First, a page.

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Israeli Settlements: What It’s Like to Live Inside a Divided Land

An Israeli Settler's Viewpoint on Life in the West Bank 1:55

TEL AVIV — With relations between the U.S. and Israel at rock bottom over the issue of settlements, those living on either side of the fences have entrenched views about their future and the prospects for peace.

For decades, Israel has pursued a policy of building Jewish settlements on occupied territory that Palestinians seek for a state.

Most countries view the settlements as an obstacle to peace but many in Israel disagree, citing a biblical, historical and political connection to the land as well as security interests.

'Our Homeland'

Inside a settlement at Beit El, near the West Bank city of Ramallah, Chaim Silberstein lives with his wife and seven children against a backdrop of tension and high security.

Beit El has been his home for three decades after he was drawn to the area by its biblical connections.

Image: The Israeli settlement of Beit El
The Israeli settlement of Beit El. Nasser Nasser / AP

"This place, Beit El, is the site that Jacob had his dream on his way out of Israel over 4,000 years ago … and so the romance and the history attracted me to this place, as well as the pioneering spirit that existed in this place when I came here," he told NBC News.

Since the settlement's creation in the mid-1980s, it has grown from 150 families to 1,200.

"It has become a thriving community, it's a wonderful place to live," Silberstein said. "People with high values, strong ideology, caring, helpful … It's a privilege to live here."

Related: Israeli Settlements Explained — and Why it Matters

So what it like as an Israeli settler residing a stone's throw from the Palestinian city of Ramallah?

"Literally, a stone's throw," he remarks. "Our priority was not to stick it to the Ramallah people … our priority was to be on the side of Jacob's dream, and that's where Beit El is. It's an amazing feeling that you are connected to the deepest roots of your nation, of your land. It so happened that Beit El is next to Ramallah."

Before the first Intifada, which erupted in 1987, he and his neighbors lived in "peaceful co-existence with the Arabs," according to Silberstein. "I used to shop in Ramallah and I drove through there every day. After the Intifada started, Palestinians … began violence against the Israelis and lost a lot of economic benefits, and... the idea of coexistence and so it's not easy today to live next door to people that you know are hostile towards you, but we are strong and we are steadfast in our ideas."

Image: Map showing Beit El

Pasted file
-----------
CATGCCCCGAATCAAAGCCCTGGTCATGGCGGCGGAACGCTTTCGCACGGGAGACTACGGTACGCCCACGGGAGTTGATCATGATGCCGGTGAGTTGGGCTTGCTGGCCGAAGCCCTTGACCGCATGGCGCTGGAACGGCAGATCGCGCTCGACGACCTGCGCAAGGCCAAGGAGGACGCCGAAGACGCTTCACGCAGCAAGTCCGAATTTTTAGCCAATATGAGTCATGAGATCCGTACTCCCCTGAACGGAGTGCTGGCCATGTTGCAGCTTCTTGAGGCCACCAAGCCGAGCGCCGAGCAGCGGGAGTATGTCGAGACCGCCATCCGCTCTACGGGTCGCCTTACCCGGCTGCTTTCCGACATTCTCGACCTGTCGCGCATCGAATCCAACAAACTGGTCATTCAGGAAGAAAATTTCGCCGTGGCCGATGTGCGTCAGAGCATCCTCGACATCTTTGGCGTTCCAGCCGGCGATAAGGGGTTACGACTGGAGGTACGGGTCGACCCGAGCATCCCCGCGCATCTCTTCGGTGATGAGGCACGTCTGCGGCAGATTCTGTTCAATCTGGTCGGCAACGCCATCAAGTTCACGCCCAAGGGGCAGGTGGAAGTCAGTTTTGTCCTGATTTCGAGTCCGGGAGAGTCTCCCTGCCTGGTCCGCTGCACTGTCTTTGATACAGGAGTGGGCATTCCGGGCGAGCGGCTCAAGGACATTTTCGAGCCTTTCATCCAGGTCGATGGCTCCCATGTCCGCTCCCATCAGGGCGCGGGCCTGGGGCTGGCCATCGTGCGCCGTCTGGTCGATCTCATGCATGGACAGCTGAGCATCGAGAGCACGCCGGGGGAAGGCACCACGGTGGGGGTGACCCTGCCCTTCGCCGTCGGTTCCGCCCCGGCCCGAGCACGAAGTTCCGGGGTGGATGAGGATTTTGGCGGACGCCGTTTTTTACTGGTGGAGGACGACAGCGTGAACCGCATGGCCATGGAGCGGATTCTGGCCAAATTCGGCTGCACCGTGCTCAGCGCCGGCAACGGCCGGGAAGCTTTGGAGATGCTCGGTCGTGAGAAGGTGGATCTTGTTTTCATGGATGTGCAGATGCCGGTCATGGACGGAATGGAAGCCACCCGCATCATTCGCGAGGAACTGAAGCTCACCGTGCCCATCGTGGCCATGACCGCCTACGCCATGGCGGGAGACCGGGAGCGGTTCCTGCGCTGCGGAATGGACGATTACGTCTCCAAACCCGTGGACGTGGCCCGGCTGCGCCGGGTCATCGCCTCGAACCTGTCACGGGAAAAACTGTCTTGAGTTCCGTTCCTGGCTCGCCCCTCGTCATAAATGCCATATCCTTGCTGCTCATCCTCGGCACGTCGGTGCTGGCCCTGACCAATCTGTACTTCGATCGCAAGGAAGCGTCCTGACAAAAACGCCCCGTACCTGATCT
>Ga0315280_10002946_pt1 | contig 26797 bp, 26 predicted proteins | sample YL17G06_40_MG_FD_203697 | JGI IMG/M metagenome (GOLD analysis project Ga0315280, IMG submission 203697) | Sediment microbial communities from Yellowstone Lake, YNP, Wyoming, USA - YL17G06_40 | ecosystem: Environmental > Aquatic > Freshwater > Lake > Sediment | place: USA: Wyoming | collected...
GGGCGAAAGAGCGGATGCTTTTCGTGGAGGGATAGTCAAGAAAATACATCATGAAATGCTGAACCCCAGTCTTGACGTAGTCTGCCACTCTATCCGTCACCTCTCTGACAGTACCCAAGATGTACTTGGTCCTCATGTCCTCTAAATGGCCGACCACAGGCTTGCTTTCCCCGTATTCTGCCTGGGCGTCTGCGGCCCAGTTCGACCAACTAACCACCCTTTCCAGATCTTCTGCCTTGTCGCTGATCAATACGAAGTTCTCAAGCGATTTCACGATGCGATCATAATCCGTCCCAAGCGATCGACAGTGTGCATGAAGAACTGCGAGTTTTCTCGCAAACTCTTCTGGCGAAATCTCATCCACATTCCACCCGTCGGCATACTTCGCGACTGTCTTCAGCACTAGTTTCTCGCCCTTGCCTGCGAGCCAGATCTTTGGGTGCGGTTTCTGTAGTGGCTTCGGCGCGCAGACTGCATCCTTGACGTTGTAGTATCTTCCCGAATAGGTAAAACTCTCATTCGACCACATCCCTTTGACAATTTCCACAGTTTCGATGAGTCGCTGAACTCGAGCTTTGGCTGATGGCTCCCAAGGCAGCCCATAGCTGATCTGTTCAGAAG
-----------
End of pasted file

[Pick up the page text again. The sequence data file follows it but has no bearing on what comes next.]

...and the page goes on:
A map showing the location of Beit El. Google Maps

He added: "We believe that we have the rights and the historic, the moral, the legal rights to live here, and we seek peace, we're not looking to expel them, we are not looking to oppress them, we want to live here in our homeland."

Silberstein, who is "cautiously optimistic" about President-elect Donald Trump, said residents on both sides of the fences now live with everyday security measures and the near-constant fear of violence.

"Just last week my wife was in the park over here," he says, pointing at a nearby wall. "A car drove past that wall and shot into Beit El … with an automatic rifle and came within about 100 yards of my wife so that was quite a scary incident."

He reflects that life is often difficult — "whenever you are on the road, you're worrying if somebody is going to lay ambush to you or throw stones or worse" — but settlers are determined to stay.

"Beit El is the very cradle of Jewish and Israeli civilization, and we have don't have rights to live in Beit El, we have rights to live nowhere."

'We Will Resist'

The views are just as entrenched on the other side of the settlement fence, where Palestinians say their families have been on the land for generations and they have no intention of leaving.

Mustafa Barghouti, a Palestinian activist, likens Israel's expansion of settlements to "apartheid" but believes international opinion is falling behind Palestinian rights.

"On the ground things went backwards because of Israeli settlement policies, because of Israeli violations of international law … but internationally, we moved forward," he told NBC News. "The whole world is with us … look at the resolution of the United Nations Security Council. Israel is isolated, the policy of the Israeli government is isolated because it is aggressive, because it is for occupation."

He added: "That proves what Nelson Mandela said once, that the Palestinian issue has become the most important moral issue of humanity."

FROM DEC. 28: Palestinians See Israeli Settlements in West Bank as Obstacle to Peace 1:19

Trump is in danger of violating international principles if he listens to his current advisers, according to Barghouti. "I hope that President Trump will be different from candidate Trump. I hope he will understand that being president of a country like the United States requires more responsible actions, and more responsible positions."

Unconditional support for Israel could "put the United States in an awkward position … because this will deprive the United States from … having any positive role in future peace process," he said. "He needs to learn a lot about …. how important it is to respect International law, because if you violate that, you violate the whole stability of the world."

He believes Israel may have underestimated the determination of Palestinians to succeed in protecting their land.

"They think that, each time they annex a piece of land, we will just get frustrated and give up," he said. "No. We, the Palestinians, will never ever accept [being] slaves of occupation or apartheid, we will resist that until we get our freedom."

Editor's note: An earlier version of this article misspelled Chaim Silberstein's last name. We regret the error.